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Front. Public Health, 12 August 2021
Sec. Life-Course Epidemiology and Social Inequalities in Health
Volume 9 - 2021 |

Hyperuricemia, Elevated Body Mass Index, Female Sex, and Albuminuria Increase the Probability of Elevated High-Sensitivity C-Reactive Protein: Results From the National Health and Nutrition Examination Survey 2015–2018

  • 1Children's Hospital of Richmond, Virginia Commonwealth University, Richmond, VA, United States
  • 2Division of Epidemiology, Department of Family Medicine and Population Health, Virginia Commonwealth University, Richmond, VA, United States

Importance: High uric acid (UA) is hypothesized to worsen kidney and cardiovascular disease morbidity via activation of systemic inflammation. Clinical trials of UA modification report reduction of the inflammatory marker high sensitivity C-reactive protein (hs-CRP) as an outcome measure, but studies have not demonstrated that hyperuricemia independently increases hs-CRP when adjusted for important confounders such as body mass index (BMI), sex, and age.

Objective: To identify clinical risk factors for elevated hs-CRP, including but not limited to hyperuricemia, through a cross-sectional analysis of the National Health and Nutrition Examination Survey (NHANES) 2015–2018.

Results: In the final multivariate logistic regression model, the exposure with the strongest effect on the odds of elevated hs-CRP was BMI in the fourth quartile, OR = 13.1 (95% CI 6.25–27.42), followed by female sex (OR = 4.9, 95% CI 2.92–8.34), hyperuricemia (OR = 2.2, 95% CI 1.36–3.45), urine albumin creatinine ratio (ACR; OR = 1.5, 95% CI 1.09–2.18), poor overall health (OR = 1.4, 95% CI 1.18–1.58), and interactions between hyperuricemia and sex (OR = 1.4, 95% CI 1.05–1.83), and between BMI and sex (OR = 1.2, 95% CI 1.03–1.47). Notably, chronic kidney disease (CKD) and CKD surrogates were not associated with hs-CRP despite urine ACR maintaining a significant independent effect.

Conclusions: In this national population-based study, we demonstrated that hyperuricemia significantly increases the odds of elevated hs-CRP, independent from BMI, female sex, urine ACR, and overall health status. Further study is recommended to better understand the sex difference in this association and the role of albuminuria, but not CKD, in systemic inflammation.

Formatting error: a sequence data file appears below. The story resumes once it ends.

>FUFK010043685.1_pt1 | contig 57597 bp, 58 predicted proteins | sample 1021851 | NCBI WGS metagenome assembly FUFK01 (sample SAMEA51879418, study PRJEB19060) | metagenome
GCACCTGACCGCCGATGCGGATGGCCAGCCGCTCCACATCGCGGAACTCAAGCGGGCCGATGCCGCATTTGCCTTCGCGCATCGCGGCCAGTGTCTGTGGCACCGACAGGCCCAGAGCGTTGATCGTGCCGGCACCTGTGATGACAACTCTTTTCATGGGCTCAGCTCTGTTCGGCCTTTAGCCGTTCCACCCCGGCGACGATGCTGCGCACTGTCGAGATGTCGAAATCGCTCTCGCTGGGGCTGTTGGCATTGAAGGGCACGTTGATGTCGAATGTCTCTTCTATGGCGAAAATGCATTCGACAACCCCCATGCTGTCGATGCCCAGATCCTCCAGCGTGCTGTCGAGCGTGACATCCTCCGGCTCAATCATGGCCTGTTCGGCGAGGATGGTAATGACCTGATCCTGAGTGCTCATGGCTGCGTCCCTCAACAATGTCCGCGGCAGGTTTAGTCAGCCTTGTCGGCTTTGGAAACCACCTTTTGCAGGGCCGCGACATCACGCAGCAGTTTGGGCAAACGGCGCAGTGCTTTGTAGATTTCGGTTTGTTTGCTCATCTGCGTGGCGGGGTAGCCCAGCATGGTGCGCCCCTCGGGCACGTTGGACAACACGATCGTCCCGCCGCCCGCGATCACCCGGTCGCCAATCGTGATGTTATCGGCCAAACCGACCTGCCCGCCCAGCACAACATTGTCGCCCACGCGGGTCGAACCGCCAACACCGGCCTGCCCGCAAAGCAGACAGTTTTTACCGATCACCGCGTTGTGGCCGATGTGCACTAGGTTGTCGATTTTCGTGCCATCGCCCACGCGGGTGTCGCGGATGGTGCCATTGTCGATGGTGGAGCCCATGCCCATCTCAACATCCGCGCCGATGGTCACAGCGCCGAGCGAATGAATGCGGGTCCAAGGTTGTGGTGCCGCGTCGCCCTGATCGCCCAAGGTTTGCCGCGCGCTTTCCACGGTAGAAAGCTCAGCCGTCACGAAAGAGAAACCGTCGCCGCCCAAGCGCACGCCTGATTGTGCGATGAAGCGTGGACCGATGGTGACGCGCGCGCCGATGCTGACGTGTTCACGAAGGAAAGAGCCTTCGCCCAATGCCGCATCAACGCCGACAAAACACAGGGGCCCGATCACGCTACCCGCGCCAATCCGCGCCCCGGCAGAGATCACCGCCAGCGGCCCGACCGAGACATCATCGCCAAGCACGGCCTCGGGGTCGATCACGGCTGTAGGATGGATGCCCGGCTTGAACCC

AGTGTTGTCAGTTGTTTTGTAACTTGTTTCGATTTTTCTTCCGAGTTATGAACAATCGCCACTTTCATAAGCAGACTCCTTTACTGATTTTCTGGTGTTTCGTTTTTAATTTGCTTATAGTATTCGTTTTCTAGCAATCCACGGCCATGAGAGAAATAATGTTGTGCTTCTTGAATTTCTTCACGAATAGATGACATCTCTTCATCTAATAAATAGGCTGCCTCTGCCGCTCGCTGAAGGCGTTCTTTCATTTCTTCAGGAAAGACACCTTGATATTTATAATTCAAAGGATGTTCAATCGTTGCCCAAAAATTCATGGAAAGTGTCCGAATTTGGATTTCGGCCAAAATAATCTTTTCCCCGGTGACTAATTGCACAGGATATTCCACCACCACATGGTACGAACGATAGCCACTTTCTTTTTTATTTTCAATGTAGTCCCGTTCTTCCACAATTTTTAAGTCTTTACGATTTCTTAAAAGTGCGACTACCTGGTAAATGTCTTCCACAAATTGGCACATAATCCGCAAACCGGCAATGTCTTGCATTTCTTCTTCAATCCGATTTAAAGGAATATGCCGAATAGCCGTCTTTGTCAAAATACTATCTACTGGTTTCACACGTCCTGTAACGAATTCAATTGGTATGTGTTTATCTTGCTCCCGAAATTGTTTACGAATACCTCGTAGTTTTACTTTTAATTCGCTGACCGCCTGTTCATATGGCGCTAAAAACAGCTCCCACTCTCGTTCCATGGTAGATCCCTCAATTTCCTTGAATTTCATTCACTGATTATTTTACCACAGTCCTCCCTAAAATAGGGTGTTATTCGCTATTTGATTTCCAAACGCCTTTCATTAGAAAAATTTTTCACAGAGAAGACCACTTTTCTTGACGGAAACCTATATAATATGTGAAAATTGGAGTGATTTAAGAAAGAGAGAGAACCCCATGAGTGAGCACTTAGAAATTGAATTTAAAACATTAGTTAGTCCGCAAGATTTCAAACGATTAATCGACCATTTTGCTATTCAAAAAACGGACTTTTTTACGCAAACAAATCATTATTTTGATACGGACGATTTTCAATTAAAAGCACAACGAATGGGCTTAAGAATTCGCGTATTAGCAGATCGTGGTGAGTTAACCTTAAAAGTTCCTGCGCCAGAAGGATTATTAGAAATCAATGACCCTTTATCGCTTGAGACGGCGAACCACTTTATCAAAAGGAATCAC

Recent epidemiologic studies have found that elevated serum uric acid (UA), or hyperuricemia, is independently associated with hypertension, acute kidney injury, and both accelerated decline and increased mortality of patients with chronic kidney disease (CKD) (14). One mechanism by which hyperuricemia is proposed to contribute to morbidity and mortality is through direct activation of inflammation. This proinflammatory response occurs below the historically-accepted definition of hyperuricemia, which is a sex-specific serum UA level i.e., associated with clinical gout disease and around the point of supersaturation of UA in serum >7 mg/dl (59). Both soluble and crystalline UA activate the Nod-like receptor proteinase 3 (Nlrp3) inflammasome, which triggers the systemic release of proinflammatory cytokines interleukin (IL)-1β, IL-18, and IL-6 (1016). Indeed, recent studies have shown deleterious effects of UA utilizing a lower definition of hyperuricemia, UA ≥5.5 mg/dl (1, 1719). The measurement of inflammation in vitro using interleukin and cytokine levels, while highly specific, is limited in the clinical setting due to the expense and availability of specific assays (20, 21). The high sensitivity C-reactive protein (hs-CRP), on the other hand, is an acute phase protein and considered a “downstream” inflammatory molecule released by the liver in response to IL-6 when activated by the Nlrp3 inflammasome and other inflammatory states. Hs-CRP is an inexpensive FDA-approved test and is widely applied in clinical settings as a marker of generalized increased inflammation. As such, it has been applied increasingly in research settings as a surrogate marker of inflammation including in UA reduction clinical trials (19, 2227). However, no study to our knowledge has associated high UA independently with high hs-CRP. This is a necessary step to demonstrate whether hs-CRP is an appropriate outcome measure in UA reduction trials.